According to History.com, seeking a cheaper holiday giveaway than the children’s coloring books they had purchased and distributed in years past, Montgomery Ward asked its own marketing department to create a new and original Christmas storybook from scratch. The task fell to department store copywriter Robert L. May.
The story that May wrote was given away to more than two million Montgomery Ward customers in 1939. It was not until May’s brother-in-law adapted the story into song almost 10 years later, however, that “Rudolph” truly entered the national consciousness.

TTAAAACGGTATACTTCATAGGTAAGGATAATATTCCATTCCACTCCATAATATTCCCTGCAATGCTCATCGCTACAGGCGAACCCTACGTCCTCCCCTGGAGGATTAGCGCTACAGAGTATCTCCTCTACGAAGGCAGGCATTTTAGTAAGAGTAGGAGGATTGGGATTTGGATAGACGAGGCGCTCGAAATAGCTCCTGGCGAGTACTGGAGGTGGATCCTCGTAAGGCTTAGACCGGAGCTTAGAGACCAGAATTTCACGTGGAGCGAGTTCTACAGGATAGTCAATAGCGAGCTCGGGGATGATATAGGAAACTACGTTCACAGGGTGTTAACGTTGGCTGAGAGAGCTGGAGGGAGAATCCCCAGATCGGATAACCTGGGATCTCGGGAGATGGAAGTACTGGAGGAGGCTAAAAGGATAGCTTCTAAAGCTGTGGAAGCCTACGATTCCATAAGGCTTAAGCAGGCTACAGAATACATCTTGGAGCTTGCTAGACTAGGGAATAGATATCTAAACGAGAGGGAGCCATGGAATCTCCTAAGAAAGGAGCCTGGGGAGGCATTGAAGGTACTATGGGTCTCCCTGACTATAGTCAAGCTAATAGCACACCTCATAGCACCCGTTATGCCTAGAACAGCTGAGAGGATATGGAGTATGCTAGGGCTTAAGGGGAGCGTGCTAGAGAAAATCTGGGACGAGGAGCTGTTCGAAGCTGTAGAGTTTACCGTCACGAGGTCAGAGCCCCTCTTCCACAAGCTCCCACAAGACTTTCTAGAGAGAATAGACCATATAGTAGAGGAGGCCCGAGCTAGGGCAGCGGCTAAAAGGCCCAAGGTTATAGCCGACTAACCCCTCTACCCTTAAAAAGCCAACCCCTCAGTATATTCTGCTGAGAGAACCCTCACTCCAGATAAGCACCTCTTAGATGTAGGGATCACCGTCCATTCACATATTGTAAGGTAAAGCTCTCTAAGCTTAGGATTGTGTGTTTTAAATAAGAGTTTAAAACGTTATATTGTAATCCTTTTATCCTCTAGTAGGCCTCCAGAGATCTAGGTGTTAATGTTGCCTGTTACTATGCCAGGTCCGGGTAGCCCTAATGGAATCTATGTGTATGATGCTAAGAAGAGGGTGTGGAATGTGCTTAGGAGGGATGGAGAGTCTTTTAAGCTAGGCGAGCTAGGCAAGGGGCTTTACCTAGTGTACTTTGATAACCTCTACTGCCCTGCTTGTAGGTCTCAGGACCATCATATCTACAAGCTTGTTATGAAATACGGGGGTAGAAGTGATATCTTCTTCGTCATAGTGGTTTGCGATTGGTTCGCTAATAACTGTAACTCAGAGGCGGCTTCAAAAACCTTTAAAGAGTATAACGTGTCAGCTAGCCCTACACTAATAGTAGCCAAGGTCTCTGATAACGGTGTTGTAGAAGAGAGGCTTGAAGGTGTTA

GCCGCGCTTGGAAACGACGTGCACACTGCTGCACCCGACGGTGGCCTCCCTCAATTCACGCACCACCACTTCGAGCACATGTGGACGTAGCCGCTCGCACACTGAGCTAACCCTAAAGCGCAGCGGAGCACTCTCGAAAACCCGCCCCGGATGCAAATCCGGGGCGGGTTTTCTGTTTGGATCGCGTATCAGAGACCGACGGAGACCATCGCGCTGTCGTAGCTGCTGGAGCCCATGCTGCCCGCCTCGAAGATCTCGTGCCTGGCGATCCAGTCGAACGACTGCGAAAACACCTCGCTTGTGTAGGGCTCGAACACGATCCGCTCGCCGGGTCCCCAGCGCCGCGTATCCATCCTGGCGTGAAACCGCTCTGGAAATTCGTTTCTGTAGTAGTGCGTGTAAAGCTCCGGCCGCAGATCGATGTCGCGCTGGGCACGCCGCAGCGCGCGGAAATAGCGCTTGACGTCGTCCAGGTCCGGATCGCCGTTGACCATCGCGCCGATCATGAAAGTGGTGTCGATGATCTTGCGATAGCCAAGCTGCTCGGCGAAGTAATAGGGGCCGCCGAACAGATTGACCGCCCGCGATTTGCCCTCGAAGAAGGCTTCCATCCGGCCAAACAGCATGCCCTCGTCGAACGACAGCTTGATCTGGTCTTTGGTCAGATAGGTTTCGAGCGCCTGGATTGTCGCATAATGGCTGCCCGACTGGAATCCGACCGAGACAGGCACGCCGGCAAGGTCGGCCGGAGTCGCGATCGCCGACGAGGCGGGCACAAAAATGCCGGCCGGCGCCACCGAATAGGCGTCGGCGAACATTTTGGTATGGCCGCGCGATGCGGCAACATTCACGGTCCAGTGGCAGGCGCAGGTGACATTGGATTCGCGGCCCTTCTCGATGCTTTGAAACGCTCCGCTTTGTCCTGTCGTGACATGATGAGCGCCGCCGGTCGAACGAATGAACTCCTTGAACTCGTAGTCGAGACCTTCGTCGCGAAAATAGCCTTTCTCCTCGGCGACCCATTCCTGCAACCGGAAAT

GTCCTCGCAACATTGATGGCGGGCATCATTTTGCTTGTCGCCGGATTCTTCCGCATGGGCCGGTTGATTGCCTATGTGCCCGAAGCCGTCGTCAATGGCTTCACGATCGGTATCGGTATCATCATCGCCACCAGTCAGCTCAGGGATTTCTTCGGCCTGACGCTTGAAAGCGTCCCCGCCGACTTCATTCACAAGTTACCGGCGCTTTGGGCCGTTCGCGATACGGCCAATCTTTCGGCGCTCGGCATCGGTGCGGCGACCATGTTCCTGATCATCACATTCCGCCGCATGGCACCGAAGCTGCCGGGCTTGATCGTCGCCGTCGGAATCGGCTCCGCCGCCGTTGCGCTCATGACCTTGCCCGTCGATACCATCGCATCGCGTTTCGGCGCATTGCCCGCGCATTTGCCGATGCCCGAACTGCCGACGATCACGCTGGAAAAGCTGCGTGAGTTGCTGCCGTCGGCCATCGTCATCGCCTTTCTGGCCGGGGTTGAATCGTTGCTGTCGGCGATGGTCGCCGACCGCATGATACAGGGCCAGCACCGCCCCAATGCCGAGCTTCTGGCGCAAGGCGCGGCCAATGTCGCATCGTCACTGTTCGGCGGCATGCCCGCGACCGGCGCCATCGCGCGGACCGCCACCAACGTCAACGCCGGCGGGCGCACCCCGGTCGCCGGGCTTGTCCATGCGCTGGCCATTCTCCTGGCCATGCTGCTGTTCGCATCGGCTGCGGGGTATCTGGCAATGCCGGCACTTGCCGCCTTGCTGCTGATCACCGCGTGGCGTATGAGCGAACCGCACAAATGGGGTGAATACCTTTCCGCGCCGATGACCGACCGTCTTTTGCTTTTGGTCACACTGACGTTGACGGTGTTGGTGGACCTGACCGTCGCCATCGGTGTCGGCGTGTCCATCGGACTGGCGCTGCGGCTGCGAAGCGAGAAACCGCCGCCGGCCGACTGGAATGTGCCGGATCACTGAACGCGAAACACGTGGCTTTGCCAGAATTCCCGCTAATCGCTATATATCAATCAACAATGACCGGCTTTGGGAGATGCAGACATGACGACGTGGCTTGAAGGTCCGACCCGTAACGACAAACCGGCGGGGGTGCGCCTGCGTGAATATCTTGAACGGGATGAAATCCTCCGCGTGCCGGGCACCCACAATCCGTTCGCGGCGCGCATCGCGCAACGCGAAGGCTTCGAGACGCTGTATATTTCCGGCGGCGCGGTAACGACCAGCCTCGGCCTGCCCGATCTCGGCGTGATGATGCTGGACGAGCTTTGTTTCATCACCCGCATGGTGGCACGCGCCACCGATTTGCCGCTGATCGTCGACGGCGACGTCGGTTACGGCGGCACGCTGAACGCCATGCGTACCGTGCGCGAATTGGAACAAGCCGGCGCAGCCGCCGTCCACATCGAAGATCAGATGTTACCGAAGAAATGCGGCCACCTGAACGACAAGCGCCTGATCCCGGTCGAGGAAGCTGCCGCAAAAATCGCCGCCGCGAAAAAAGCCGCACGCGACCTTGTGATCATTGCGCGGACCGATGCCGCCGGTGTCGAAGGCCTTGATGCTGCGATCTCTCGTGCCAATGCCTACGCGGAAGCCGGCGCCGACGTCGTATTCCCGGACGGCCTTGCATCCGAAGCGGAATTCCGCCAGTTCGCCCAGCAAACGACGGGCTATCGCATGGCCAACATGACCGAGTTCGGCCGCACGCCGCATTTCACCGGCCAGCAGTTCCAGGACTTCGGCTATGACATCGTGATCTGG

May’s brother-in-law was a professional songwriter named Johnny Marks, best known for works like “Rockin’ Around the Christmas Tree” (1958) and “A Holly Jolly Christmas” (1962) in addition to “Rudolph.”In 1949, Marks’ song found its way to radio legend Gene Autry, the original Singing Cowboy, whose recording of “Rudolph” sold more than two million units in its first year alone on its way to becoming the second-most successful Christmas record in history (after “White Christmas”).